Italy Pushes Forward Retail Reorganisation After EU Ruling

April 19, 2023
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Under the cloud of a Court of Justice of the European Union ruling, Italy is attempting to finally complete the controversial remodelling of its multi-billion euro land-based sector.

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Under the cloud of a Court of Justice of the European Union (CJEU) ruling, Italy is attempting to finally complete the controversial remodelling of its multi-billion euro land-based sector.

After years of regional conflict and delays, the recently elected Italian government is trying to conclude the ongoing effort to reorganise Italy’s 60,000 gambling outlets.

The changes would come via a national tax law, the text of which was approved by the Cabinet of Prime Minister Giorgia Meloni in mid-March and assigned to the Finance Committee in the Chamber of Deputies in the past few days. Discussions on the bill in parliament will start on April 20.

The law, which will reform all general Italian tax duties, requires the opinion of 12 other parliamentary committees, including those covering constitutional affairs and labour.

Sources in Rome said the process could be concluded by September, but once the law is approved executive decrees will take another 12-24 months to be issued.

Its effects on Italy’s land-based gambling sector will base gambling venue approvals on a state concession model. It will also attempt to clear up the current diversity of distance rules that affect outlets across the country.

Venues are supposed to be located at least between 200m and 500m away from “sensitive” locations such as schools and hospitals, depending on local regulations.

The new law would establish uniform rules, including on distance, for the entire country.

The reorganisation of Italy’s gambling retail network, which includes around 60,000 dedicated and non-dedicated shops, will be conducted following “criteria of specialisation and progressive concentration of the gaming operations in safe and controlled venues”, said the government.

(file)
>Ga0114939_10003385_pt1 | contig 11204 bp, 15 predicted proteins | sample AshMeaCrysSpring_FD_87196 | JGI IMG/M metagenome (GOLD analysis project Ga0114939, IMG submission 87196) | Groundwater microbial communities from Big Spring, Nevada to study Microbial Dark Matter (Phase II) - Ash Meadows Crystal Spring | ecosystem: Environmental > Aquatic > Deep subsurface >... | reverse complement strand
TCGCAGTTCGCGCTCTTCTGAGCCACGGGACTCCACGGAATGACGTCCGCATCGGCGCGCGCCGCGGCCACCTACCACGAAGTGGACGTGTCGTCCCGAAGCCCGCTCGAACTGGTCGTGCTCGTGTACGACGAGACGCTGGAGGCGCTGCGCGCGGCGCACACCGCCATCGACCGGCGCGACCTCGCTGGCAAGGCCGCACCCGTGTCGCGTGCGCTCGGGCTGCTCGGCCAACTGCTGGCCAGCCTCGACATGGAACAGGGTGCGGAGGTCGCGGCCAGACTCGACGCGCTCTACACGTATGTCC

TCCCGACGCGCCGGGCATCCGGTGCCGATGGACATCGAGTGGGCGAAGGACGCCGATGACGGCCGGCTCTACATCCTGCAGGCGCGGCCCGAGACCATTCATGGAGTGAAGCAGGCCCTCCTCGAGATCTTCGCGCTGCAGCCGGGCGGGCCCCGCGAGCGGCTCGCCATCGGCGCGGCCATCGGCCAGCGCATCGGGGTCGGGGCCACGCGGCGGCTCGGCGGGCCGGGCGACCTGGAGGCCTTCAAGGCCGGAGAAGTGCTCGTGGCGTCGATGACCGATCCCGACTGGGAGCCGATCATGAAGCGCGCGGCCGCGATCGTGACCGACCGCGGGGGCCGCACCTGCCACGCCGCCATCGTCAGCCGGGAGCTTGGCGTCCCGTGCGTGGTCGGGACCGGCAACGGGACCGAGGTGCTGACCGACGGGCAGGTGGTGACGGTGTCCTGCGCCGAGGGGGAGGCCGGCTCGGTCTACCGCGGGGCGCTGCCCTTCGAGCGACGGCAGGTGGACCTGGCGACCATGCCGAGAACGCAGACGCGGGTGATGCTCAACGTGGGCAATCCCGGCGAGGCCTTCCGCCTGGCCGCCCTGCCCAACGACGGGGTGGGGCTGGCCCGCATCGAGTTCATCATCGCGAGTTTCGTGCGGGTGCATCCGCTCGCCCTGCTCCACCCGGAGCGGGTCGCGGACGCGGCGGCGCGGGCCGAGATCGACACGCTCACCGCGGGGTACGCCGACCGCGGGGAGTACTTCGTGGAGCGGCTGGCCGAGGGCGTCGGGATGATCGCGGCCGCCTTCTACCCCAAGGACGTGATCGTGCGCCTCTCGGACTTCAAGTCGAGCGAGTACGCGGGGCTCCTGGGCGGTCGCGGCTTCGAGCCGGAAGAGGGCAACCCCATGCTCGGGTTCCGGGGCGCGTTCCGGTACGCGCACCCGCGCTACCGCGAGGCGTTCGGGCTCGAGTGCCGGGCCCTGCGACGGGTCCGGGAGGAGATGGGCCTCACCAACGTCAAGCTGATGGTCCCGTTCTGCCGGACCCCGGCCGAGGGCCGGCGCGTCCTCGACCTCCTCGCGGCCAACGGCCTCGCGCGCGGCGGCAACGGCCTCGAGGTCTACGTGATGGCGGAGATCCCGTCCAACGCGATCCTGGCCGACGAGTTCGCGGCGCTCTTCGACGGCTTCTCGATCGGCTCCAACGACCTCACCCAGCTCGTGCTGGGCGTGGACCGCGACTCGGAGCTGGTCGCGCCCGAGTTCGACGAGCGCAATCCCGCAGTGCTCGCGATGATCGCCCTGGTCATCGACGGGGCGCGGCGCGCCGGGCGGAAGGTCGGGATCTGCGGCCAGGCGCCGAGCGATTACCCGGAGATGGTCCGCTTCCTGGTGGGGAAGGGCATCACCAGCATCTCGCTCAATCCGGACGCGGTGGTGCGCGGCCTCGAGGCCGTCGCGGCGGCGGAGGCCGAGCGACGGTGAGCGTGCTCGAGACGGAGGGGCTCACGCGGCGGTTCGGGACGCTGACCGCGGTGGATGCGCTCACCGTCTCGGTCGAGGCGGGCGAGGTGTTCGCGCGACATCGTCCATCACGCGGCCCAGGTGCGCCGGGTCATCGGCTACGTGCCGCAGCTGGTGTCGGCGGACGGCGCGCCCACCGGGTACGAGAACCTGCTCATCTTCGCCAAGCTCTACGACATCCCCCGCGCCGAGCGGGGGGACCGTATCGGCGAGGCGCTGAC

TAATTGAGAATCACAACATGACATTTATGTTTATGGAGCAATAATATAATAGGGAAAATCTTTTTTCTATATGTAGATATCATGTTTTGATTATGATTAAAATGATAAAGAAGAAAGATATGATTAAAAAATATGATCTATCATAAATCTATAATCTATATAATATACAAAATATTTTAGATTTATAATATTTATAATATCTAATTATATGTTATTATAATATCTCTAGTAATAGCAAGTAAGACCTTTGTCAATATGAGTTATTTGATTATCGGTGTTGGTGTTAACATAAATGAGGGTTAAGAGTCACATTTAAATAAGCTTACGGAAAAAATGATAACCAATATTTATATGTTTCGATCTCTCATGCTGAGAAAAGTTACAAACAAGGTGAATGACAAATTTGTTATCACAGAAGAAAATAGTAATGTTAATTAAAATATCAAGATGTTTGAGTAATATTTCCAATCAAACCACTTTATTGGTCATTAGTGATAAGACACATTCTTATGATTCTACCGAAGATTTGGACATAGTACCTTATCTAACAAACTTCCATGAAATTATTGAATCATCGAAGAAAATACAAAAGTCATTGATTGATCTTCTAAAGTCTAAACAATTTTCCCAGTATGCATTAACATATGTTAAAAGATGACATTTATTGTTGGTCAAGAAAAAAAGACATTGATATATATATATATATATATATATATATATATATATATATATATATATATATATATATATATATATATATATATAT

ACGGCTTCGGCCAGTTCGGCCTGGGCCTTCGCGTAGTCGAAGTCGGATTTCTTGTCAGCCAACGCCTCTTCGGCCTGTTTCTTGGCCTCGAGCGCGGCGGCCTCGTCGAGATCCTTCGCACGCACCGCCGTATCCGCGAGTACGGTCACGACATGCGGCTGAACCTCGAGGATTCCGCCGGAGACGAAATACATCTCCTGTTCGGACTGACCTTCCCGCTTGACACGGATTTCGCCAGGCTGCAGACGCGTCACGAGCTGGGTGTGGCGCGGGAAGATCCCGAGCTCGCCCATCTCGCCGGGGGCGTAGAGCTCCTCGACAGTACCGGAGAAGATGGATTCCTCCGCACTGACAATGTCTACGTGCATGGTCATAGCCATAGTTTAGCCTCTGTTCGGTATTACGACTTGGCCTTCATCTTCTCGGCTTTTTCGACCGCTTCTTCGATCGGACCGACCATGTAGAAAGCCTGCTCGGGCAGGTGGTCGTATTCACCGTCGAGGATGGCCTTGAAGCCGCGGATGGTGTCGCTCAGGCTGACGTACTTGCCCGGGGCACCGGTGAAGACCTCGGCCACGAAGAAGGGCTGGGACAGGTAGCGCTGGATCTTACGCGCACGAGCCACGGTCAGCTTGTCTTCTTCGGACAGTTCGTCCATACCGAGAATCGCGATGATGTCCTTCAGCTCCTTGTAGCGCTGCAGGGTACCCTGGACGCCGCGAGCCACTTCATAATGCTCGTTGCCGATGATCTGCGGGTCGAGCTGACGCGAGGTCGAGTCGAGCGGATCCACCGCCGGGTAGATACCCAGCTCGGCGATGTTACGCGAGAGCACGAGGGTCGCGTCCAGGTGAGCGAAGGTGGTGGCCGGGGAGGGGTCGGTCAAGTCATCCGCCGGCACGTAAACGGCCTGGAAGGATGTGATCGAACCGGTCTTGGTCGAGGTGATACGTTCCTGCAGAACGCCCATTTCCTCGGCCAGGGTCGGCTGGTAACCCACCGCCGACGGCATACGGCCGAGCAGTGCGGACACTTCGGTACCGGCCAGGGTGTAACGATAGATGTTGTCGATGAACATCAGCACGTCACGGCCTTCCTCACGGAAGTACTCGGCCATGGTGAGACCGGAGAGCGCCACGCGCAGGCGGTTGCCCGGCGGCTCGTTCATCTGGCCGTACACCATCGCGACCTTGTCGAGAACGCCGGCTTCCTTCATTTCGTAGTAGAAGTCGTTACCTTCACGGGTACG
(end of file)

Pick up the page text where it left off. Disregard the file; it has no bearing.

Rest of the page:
Officials also said they will target the “gradual transition to a new kind of remotely controlled slot machine”, to increase player safety.

Maximum stakes and winnings are set to be decreased, concession holders and shop operators will have to undergo mandatory player protection training and self-exclusion is to be strengthened.

A higher set of standards for venues permitted to offer gambling will be enshrined and a ban on betting on underage sporting competitions will be introduced, according to the draft law.

The government will also provide for the adjustment of gaming taxes, concessionaire commissions and shop dealer and operator fees, as well as payout percentages. According to the draft law, “the tax levy must be guaranteed for the entire duration of concessions awarded through public tenders”.

The new national plan builds on the concession extensions for online gambling, gaming machines, betting and bingo until December 31, 2024.

But Italy’s government is under pressure to reform the system, after the entire concept of concessions extensions was called into question by a recent CJEU ruling (n. C 517/20).

Austrian sports-betting operator Aleabet had asked gambling regulator ADM to enter the Italian market, but was rebuffed and subsequently became the target of a criminal investigation for offering betting in Italy without a licence.

Italy awards licences during set concession windows, but has on several occasions opted to extend existing concessions rather than begin a new licensing period.

Following a series of legal challenges, the CJEU ruled that a decision to extend sports-betting concessions in 2016 created a barrier to the entry of new operators that was in violation of EU free trade laws.

The ruling has left a legal cloud hanging over the entire market, in particular because all current concessions were recently extended until 2024.

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